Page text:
Tackling a toxic work environment is essential: an unhealthy working environment is not only bad for employee health, but also bad for the bottom line.
In our Healthy Workplace series, we’re championing all that makes for a better workplace, a healthy, productive, pleasant workplace. However, some people reading this will instinctively roll their eyes and think to themselves, “That is not where I work.” The opposite of a healthy workplace is an unhealthy working environment and this can not only be bad for employee health, but also, leading on from this, bad for productivity and as a result, bad for the bottom line.
There are many factors that can contribute to a toxic working environment and in this sort of environment, rather than people floursishing, they will fester. They become bogged down in stress and relationships with colleagues and clients may suffer because of this.
A healthy happy company is important because it allows the employees to function and perform at their highest level, not just as workers, but as humans. It makes those employees more pleasant to each other, and to clients and customers, which at the end of the day fosters better relationships and better business.
In his book “The Asshole Survival Guide: How to Deal with People who Treat you Like Dirt”, Robert I. Sutton outlines how a bad working environment can fester and grow: “Bad moods, insults, rudeness, and sabotage spread like wildfire…When places are plagued with hostility and disrespect, there is nowhere to hide. There is malice toward many, and it can be conveyed in multiple directions. Either people don’t realise they are turning mean just like everybody else or they become strategic assholes—returning fire to defend themselves from the creeps that surround them. And because the exposure is relentless, and often more intense, systemic asshole problems are more dangerous and difficult to cope with than isolated pockets of nastiness – or a single jerk – in a sea of civility.”
However, he says it is important not to confuse a company that is rotten at the core, with one person, who needs to be pulled up on their behaviour.
“Be careful, however, not to mistake one or two bad experiences or unpleasant people for a rotten system. This mistake is easy to make when the culprit pretends that treating you like dirt is a corporate policy—but he or she is really just a renegade asshole.”
Hierarchy of needs
How do you diffuse a toxic environment? It takes a top-down and bottom-up approach. Material changes can improve the general environment and should be looked at across a broad range of touchpoints.
When you start to tick off all the checkpoints a person needs in order to be their best, fulfil their needs and operate at their optimum level, you could do worse than start at the old management school favourite of Maslow’s Hierarchy of Needs. The big tech companies are excellent at fulfilling the basic needs such as food—indeed Google lunches (or ‘glunch’ as it is fondly referred to) are famed.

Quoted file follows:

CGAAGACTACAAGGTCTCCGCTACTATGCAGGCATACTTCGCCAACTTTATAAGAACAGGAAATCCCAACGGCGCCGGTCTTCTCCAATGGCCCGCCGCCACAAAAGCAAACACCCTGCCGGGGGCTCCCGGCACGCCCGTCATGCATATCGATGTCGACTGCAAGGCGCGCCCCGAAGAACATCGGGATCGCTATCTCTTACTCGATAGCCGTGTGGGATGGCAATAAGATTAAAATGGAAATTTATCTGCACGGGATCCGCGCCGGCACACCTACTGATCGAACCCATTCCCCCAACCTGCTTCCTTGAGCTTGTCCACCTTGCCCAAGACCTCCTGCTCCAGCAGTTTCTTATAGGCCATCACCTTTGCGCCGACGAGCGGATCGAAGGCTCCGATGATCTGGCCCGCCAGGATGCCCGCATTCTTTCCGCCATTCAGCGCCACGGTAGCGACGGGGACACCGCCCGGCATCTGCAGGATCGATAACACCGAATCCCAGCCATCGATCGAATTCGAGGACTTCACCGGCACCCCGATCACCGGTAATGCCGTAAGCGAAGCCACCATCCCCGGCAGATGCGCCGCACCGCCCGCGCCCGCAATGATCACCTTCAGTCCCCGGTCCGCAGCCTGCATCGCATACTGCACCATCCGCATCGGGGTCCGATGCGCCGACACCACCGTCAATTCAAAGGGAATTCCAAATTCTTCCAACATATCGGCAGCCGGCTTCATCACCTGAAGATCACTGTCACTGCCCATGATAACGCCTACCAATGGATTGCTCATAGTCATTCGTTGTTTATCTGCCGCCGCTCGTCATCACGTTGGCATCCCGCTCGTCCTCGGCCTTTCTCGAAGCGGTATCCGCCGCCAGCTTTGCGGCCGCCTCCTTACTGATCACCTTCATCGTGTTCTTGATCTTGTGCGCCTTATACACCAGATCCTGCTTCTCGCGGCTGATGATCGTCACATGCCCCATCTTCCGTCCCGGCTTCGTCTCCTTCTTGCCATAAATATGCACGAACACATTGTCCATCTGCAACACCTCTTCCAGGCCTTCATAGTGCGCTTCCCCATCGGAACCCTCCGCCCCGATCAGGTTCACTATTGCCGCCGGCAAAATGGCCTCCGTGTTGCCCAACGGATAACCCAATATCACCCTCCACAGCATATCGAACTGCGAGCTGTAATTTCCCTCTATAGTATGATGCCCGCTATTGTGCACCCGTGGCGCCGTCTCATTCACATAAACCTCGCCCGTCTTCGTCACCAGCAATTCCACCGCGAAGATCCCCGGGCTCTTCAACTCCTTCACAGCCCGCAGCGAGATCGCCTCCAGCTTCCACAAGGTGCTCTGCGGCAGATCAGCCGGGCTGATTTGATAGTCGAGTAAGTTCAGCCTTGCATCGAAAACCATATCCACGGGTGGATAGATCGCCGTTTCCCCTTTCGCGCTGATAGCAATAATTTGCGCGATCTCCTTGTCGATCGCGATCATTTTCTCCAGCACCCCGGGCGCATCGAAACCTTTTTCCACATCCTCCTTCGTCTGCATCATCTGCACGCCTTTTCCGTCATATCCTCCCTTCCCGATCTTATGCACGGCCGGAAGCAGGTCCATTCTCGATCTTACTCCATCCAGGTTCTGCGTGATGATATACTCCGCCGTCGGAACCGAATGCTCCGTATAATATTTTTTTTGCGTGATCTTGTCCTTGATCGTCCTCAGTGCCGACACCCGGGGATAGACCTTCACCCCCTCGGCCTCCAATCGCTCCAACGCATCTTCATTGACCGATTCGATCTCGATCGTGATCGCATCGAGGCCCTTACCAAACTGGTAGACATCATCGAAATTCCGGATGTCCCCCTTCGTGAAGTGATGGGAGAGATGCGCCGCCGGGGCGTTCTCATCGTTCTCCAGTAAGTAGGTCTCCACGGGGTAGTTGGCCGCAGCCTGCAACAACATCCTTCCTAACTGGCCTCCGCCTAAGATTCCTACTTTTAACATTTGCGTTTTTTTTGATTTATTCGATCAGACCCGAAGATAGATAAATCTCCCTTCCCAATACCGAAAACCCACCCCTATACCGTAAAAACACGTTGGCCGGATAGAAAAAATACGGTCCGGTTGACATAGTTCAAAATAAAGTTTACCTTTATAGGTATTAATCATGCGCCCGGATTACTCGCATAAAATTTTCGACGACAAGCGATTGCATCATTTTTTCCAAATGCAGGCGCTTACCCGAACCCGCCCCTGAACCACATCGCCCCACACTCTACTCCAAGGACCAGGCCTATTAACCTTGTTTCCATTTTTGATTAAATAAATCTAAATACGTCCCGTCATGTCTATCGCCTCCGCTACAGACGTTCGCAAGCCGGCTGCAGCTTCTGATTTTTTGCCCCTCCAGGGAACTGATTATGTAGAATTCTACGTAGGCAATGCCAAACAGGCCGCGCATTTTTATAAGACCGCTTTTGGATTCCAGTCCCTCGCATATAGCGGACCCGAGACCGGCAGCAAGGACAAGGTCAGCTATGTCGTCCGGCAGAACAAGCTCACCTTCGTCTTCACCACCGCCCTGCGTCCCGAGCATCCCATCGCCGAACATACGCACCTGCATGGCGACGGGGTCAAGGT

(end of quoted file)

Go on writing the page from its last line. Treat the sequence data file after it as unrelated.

Emloyers take note – rest is also on the very base level of human needs. A work/life balance is also important. On a higher level, up the top of the pyramid of needs is self-actualisation. Making sure their employees feel empowered and engaged in their work is also important to fuel a healthy working environment. Continuous learning and training can help here—feeding a person’s brain, if you will.
The ephemeral atmosphere
Material changes can do so much to outwardly improve the ‘appearance’ of a healthy workplace, but ultimately atmosphere is harder to measure. Do employees get along? Do they chat? Are they friends? Do any of them want to see each other socially outside of work or are they dying to get as far away from the place as fast as possible and ducking behind a display if they spot someone from work in the supermarket.
There are myriad reasons a work environment can be toxic – fear-based leadership (the asshole of Sutton’s book!), low productivity, demoralised staff, gossip, bullying, lack of transparency at the top, uncertainty about the future. Every company will have its own unique issues and it may be that it takes someone from the outisde to see them—or perhaps an anonymous suggestion box is the way to root them out.
One thing is for sure, it won’t work itself out, so acknowledging and tackling the problem is key. It takes a team effort and strong communication. Fairness, trust and respect need to be fostered, and team-building efforts made to foster camaraderie (yes, days out on a ‘school tour’, silly though they may seem, will help staff bond which will in turn help them work better as teams).
As we come up to Christmas and New Year, for staff that are stressed out and hanging in there until the Christmas holidays, that Christmas party could be something they are dreading, or a fun night out that helps them overcome the stresses and regain a sense of fun with their colleagues. And hopefully they won’t be adding to the statistics of the upsurge of January jobhunters!